Forex & Its Market
The foreign exchange or forex market is the largest financial market in the world — larger even than the stock market, with a daily volume of $5.1 trillion, vs. $84 billion for equities worldwide, according to the 2016 Triennial Central Bank Survey of Forex and OTC derivatives markets. The digital site where one currency is exchanged for another, the forex market has a lot of unique attributes that may come as a surprise for new traders. In this article we will take an introductory look at forex, and how and why traders are increasingly flocking toward this type of trading.
The foreign exchange (also known as FX or forex) market is a global marketplace for exchanging national currencies against one another.
Market participants use forex to hedge against international currency and interest rate risk, to speculate on geopolitical events, and to diversify portfolios, among several other reasons.
Major players in this market tend to be financial institutions like commercial banks, central banks, money managers, and hedge funds.
Global corporations use forex markets to hedge currency risk from foreign transactions.
Individuals (retail traders) are a very small relative portion of all forex volume and mainly use the market to speculate and day trade.
How Much Money Is Traded on The Forex Market Daily?
Currency can be traded through spot transactions, forwards, swaps, and option contracts where the underlying instrument is a currency. And since currency trading occurs continuously around the world, 24 hours a day, five days a week, it is no surprise that the trading amount is over the odds.
Trading in the global foreign-exchange market has jumped to the highest-ever level at $6.6 trillion, according to the Bank for International Settlements (BIS).
The average daily trading in April was up 29% from $5.1 trillion in the same month in 2016, the BIS reported Monday in a triennial survey on the industry. The growth of Forex derivatives trading, primarily swaps, outpaced the spot market and now accounts for almost half of global Forex turnover.
Daily currency trading volumes rise to $6.6 trillion in April 2019
The three years since the previous BIS survey have been marked by a slide and then strong recovery in the dollar, which remains the world’s preeminent currency. Nearly nine out of every 10 currency trades are against the greenback. As a trading centre, the U.S. has fared less well, losing ground to London, which has shrugged off Brexit uncertainty to account for 43% of all activity.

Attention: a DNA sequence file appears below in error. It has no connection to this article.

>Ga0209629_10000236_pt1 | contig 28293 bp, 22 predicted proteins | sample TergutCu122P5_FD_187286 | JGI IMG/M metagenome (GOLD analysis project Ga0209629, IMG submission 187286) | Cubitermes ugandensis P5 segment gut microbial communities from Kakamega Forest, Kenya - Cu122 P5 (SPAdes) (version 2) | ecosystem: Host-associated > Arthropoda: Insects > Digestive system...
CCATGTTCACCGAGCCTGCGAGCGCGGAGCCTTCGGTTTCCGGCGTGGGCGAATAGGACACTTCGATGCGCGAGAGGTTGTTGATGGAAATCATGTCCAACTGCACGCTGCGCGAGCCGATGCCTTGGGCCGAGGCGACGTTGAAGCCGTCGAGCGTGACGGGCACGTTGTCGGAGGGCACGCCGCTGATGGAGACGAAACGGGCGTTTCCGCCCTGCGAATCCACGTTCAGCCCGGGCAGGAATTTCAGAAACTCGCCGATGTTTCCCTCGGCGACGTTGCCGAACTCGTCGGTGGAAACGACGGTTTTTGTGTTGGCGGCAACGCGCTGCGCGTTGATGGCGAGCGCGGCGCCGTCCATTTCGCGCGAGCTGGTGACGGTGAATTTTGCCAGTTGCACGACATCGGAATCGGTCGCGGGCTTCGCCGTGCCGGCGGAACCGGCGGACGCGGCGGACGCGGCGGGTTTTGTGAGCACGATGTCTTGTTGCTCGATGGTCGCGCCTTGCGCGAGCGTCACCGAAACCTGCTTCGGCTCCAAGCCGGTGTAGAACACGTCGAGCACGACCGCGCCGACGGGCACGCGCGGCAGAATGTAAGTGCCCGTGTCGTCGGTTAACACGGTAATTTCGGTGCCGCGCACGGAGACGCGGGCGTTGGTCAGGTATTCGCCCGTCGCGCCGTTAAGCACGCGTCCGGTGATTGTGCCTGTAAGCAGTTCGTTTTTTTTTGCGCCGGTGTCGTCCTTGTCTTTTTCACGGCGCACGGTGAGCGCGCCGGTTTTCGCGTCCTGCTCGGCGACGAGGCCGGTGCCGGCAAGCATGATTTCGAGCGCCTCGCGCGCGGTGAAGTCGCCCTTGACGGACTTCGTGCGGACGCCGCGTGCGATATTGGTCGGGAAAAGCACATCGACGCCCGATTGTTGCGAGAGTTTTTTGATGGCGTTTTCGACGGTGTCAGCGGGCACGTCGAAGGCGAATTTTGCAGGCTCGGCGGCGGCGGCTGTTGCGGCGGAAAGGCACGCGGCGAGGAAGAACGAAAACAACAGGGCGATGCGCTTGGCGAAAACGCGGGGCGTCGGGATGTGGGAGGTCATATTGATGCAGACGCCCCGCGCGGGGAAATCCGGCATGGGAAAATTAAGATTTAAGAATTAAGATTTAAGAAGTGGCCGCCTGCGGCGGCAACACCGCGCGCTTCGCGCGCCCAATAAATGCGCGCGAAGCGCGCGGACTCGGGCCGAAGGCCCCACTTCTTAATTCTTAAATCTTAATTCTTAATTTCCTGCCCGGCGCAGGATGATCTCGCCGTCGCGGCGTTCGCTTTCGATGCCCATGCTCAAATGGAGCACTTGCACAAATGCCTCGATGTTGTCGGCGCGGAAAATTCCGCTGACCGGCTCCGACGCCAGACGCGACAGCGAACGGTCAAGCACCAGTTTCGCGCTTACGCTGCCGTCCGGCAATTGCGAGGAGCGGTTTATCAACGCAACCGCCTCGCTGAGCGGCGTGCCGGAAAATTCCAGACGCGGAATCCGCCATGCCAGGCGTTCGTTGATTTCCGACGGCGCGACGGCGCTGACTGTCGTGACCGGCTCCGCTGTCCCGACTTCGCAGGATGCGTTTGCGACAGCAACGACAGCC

“The U.S. dollar retained its dominant currency status, being on one side of 88% of all trades,” BIS said. “Currencies of emerging market economies again gained market share, reaching 25% of overall global turnover.”
The share of trading in the U.S. slipped to 17%. Along with Hong Kong, Singapore, Japan, United Kingdom, and the U.S. facilitated more than three-quarters of the total. Mainland China saw a significant rise to become the eighth-largest centre, according to BIS.
The share of trades involving the euro increased to 32%, while the yen slipped to 17% yet held its spot as the third-most actively traded. A factor for the decline in yen trading may have been reduced price swings seen in April, BIS said. A JPMorgan Volatility Index of Group-of-Seven currencies collapsed that month to its lowest since 2014.
The yuan’s slice of the market remained steady at around 4%, just behind the Swiss franc, while the Hong Kong dollar saw its market share climb to 3.5%, from 1.7%.
King Dollar Solidifies Dominance in Global Market Share
Hong Kong dollar doubles its slice
New traders have started to muscle their way into the ranks of the biggest currency dealers, alongside banks. It was rated the fourth biggest in an annual foreign-exchange survey from Euromoney Institutional Investor Plc. JPMorgan Chase & Co. was the largest with a 9.8% market share, with Deutsche Bank AG following at 8.4% and Citigroup Inc. with 7.9%.
While spot currency trading rose 20% to $2 trillion a day, as a share of global Forex activity it fell to 30% in April, from a third in 2016 and 38% in 2013. The use of swaps, which allow an investor to borrow one currency from a counter-party while simultaneously lending a second currency to another, climbed more than a third to $3.2 trillion. The growth may reflect the greater need to hedge given growing global trade worries and political risks.
Trading of outright forwards also increased, with a large part of the rise due to non-deliverable forwards. That reflected strong activity in NDF markets for the Korean won, Indian rupee, and Brazilian real, the BIS said.
“While we’ve seen growth across all forms of Forex trading, swaps and forwards have seen particular growth,” said Matthew Hodgson, CEO and founder of Mosaic Smart Data, which provides data analytics to currency desks at banks. “The Forex market has woken up.”